Thursday is Day 1 of the N.C.A.A. men’s basketball tournament. Follow here for scores and live analysis of who wins, who loses and who broke your bracket.
Up First: Minnesota vs. Louisville
Rick Pitino coached Louisville for 15 seasons until he was fired almost two years ago. His son, Richard, coaches Minnesota. If the N.C.A.A. tournament’s first game today — East Regional first-round pairing of Louisville and Minnesota on Thursday in Des Moines — raised raw emotions within the Pitino family, neither father nor son were admitting to it this week. Not yet, anyway.
Louisville fired Rick Pitino in October 2017 after the most recent of three major scandals under his tenure: an F.B.I. investigation into recruiting bribery and fraud that ensnared multiple programs. Now coaching Panathinaikos in Greece, Pitino attends Minnesota games when his schedule allows, but according to his son he is not expected in Des Moines on Thursday. Panathinaikos had a game Wednesday in Greece and has another Friday in Milan.
“It’s not like he’s in North Carolina,” Richard Pitino said Tuesday in Minneapolis.
While Rick Pitino tweets occasionally about his son and the Gophers, he has not done so since Selection Sunday, though he did offer his Final Four picks — three No. 1 seeds from the A.C.C. and No. 2 Kentucky.
Richard Pitino said he understood the media focus on the Louisville-Minnesota matchup. “I think when you see Louisville pop up, are you more about, ‘O.K., what am I going to say to the media? How am I going to lie to the media?’” he said. “I think you have to be prepared for those questions.”
Louisville Coach Chris Mack was less diplomatic.
“I think the committee could have had a little bit more self-awareness so we don’t have to be up here answering these kinds of questions, and focusing on the student-athletes and the coaches’ experience and the fan base’s experience,” he said. PAT BORZI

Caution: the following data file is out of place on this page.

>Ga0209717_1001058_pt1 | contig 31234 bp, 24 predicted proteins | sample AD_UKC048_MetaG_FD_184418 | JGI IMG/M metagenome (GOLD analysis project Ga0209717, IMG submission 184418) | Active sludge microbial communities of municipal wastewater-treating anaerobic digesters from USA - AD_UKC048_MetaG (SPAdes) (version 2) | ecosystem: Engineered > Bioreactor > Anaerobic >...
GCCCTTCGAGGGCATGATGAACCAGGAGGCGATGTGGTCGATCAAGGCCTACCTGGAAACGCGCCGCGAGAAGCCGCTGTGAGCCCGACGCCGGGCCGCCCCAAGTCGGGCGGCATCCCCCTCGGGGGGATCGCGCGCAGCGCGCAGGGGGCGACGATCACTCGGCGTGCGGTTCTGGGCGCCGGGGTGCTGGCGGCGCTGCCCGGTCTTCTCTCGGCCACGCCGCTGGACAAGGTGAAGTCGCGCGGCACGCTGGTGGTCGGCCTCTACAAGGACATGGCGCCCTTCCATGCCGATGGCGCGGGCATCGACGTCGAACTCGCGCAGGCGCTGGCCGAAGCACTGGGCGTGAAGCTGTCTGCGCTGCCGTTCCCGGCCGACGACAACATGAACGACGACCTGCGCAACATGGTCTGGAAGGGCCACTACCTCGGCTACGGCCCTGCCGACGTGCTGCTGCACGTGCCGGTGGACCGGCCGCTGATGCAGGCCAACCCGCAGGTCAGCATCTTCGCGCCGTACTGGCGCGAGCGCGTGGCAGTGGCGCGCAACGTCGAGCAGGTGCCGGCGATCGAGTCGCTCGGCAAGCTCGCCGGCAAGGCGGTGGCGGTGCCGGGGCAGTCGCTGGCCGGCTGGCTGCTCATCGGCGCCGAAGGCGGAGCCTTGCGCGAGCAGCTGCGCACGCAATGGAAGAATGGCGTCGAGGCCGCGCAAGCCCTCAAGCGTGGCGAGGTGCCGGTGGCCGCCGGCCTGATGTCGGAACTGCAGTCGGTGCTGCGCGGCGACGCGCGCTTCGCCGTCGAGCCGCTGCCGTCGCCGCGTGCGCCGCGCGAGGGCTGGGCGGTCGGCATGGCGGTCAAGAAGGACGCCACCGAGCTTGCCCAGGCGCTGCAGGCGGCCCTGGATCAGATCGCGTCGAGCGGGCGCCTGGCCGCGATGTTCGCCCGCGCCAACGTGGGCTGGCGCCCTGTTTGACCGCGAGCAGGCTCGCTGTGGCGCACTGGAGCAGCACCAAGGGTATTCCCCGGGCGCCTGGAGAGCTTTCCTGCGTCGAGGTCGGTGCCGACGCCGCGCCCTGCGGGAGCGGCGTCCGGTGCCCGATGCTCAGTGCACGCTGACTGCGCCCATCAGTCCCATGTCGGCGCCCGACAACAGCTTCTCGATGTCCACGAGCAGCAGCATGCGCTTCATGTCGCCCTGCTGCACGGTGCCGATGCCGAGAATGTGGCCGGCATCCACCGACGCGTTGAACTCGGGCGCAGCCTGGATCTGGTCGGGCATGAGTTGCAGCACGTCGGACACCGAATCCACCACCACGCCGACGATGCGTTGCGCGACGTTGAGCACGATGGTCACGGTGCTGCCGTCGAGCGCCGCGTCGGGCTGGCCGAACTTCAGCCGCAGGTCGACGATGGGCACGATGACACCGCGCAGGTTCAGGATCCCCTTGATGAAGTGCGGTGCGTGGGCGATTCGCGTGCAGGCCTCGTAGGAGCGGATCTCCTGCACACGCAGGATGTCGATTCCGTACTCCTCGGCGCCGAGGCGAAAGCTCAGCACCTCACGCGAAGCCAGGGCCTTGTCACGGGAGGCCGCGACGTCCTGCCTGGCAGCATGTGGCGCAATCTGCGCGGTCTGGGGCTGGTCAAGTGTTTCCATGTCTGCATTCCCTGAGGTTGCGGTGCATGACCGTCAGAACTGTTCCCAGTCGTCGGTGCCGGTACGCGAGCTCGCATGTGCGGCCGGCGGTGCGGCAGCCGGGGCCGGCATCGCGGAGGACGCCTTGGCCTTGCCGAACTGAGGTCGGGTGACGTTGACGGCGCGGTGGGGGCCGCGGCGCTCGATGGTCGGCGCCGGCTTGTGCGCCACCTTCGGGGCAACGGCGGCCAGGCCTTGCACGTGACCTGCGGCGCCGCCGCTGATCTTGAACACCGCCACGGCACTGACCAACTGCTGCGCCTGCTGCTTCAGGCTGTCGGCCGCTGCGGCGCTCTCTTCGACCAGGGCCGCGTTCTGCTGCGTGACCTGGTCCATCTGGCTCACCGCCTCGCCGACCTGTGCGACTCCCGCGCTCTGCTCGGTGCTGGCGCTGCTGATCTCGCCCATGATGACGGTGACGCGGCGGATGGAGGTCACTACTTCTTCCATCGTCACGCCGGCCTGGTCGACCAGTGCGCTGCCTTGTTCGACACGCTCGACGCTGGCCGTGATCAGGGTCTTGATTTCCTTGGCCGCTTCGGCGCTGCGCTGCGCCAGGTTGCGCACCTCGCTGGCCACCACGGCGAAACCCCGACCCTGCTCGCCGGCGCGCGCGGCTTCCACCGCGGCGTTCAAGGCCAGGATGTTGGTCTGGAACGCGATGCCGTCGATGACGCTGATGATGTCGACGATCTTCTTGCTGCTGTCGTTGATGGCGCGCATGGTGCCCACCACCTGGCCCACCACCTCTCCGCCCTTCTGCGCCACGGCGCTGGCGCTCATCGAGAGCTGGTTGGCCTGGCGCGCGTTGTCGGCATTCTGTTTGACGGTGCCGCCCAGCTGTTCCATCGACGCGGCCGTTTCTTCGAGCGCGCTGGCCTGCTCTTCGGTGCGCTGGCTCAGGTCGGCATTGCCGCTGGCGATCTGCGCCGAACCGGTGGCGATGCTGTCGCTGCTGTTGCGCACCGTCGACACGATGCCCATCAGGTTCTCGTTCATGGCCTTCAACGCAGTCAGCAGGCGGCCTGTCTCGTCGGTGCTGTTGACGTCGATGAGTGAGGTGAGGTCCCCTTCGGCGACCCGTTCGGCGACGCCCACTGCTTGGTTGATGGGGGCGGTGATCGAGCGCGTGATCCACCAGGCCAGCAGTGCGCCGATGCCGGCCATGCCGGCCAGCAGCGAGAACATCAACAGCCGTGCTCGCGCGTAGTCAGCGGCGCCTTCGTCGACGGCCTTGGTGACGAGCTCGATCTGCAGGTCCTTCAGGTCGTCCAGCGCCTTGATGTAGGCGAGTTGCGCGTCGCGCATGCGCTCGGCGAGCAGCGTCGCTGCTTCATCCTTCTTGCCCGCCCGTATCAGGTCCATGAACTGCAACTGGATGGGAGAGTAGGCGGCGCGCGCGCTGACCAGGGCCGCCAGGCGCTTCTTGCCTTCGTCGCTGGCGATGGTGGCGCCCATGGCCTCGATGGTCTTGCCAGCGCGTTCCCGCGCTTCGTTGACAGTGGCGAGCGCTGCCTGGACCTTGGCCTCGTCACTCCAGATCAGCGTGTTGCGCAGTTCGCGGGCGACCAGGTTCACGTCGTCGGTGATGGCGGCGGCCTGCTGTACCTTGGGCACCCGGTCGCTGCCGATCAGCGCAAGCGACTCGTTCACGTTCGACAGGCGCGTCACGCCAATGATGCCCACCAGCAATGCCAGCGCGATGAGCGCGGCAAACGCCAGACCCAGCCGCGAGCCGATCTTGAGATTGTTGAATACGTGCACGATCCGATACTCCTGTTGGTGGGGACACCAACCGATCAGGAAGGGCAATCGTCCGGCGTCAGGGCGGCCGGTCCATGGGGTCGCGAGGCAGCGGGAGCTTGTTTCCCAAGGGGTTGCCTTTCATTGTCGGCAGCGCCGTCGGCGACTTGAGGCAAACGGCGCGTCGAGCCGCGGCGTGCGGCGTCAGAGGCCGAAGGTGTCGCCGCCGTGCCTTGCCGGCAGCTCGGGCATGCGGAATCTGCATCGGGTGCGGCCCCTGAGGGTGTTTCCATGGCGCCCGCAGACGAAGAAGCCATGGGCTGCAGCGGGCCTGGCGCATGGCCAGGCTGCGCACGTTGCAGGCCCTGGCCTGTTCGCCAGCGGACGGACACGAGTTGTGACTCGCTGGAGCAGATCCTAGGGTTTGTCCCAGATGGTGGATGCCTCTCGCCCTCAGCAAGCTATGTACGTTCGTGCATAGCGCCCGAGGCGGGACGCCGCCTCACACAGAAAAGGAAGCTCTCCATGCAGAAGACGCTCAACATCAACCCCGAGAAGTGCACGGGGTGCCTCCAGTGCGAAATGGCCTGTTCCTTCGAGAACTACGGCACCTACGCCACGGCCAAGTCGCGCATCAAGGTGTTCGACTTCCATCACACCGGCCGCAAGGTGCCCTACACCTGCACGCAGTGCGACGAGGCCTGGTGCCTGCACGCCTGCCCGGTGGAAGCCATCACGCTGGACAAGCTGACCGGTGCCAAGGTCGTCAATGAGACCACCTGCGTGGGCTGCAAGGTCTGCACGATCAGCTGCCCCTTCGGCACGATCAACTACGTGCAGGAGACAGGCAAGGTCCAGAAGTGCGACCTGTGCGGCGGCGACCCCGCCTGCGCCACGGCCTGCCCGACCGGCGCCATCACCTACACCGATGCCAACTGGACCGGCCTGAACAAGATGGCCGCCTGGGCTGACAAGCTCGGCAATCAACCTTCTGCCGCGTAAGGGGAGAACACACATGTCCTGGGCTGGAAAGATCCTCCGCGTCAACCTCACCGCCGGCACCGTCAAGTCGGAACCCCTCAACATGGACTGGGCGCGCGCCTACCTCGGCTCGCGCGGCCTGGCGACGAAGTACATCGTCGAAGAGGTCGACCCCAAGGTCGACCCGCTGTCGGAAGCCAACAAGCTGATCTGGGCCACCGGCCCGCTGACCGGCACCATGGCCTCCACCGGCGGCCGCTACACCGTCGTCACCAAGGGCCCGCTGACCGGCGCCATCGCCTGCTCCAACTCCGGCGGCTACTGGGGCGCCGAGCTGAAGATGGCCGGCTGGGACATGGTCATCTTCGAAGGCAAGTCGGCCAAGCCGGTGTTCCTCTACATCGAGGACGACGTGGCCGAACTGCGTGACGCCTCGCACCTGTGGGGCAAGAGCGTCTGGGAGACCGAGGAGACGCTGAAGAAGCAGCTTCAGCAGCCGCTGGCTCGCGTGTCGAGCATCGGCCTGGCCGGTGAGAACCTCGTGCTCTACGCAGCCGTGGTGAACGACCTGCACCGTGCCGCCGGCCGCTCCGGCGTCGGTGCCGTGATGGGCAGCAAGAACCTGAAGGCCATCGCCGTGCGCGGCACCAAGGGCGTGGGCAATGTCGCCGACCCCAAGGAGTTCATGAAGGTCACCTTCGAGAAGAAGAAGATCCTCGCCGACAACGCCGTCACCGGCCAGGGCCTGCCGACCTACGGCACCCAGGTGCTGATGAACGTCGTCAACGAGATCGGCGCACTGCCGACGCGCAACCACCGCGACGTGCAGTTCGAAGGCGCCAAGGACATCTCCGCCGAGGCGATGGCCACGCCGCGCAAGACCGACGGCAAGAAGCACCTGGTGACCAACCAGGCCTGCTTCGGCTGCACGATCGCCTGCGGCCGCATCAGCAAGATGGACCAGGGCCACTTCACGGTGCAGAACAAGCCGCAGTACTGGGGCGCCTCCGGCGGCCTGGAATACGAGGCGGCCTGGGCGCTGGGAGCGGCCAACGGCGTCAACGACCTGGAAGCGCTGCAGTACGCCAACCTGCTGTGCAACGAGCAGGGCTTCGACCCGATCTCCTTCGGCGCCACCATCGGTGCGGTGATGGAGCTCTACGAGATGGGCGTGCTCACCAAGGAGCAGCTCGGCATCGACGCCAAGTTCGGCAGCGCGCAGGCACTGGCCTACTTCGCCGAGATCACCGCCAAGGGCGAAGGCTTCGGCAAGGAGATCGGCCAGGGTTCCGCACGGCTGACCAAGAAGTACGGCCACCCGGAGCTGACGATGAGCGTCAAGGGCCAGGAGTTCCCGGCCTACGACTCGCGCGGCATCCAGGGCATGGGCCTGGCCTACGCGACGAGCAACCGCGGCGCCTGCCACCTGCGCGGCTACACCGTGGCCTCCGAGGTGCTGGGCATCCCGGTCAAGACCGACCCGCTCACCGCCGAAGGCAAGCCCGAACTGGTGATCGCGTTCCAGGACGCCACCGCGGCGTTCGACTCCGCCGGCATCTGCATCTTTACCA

The N.C.A.A. Squad That Just Can’t Win
What’s black and white and tread all over? An N.C.A.A. tournament referee.
The referees, in fact, are the only one team guaranteed to make the Final Four every year, but the job isn’t getting any easier. They, and officials in a variety of sports, have become leading characters in the passion play of American sports, from the N.F.L. to tennis to even the Little League World Series.
Few places can match the high-speed pressure cooker of a college basketball arena, where the abuse comes from well-paid college coaches who scream and shout and preen, and from fans who follow their lead.
Read John Branch’s article about the officials here.
Syracuse Suspends Guard Frank Howard
When Syracuse Coach Jim Boeheim sat down to speak with reporters on Wednesday afternoon in Salt Lake City, he took a deep breath, let out a long exhale and squinted into the T.V. lights at the back of the interview room, as if to say, “not again.”
Syracuse had just announced that the senior point guard Frank Howard had been suspended “for an indefinite period of time” and would not play in Thursday’s first-round West Regional game against Baylor.
“Very difficult to make that change now,” Boeheim said.
Boeheim knows this from experience. In 2012, Fab Melo, then the No. 1-seeded Orange’s starting center, was declared academically ineligible just before the tournament. In 2005, two reserves were suspended for failing drug tests just before Syracuse’s first game; the Orange were upset by 13th-seeded Vermont that year.
Boeheim would not say if Howard could return on Saturday if eighth-seeded Syracuse advances. In his place, the Orange is likely to start freshman Buddy Boeheim, the coach’s son. BILLY WITZ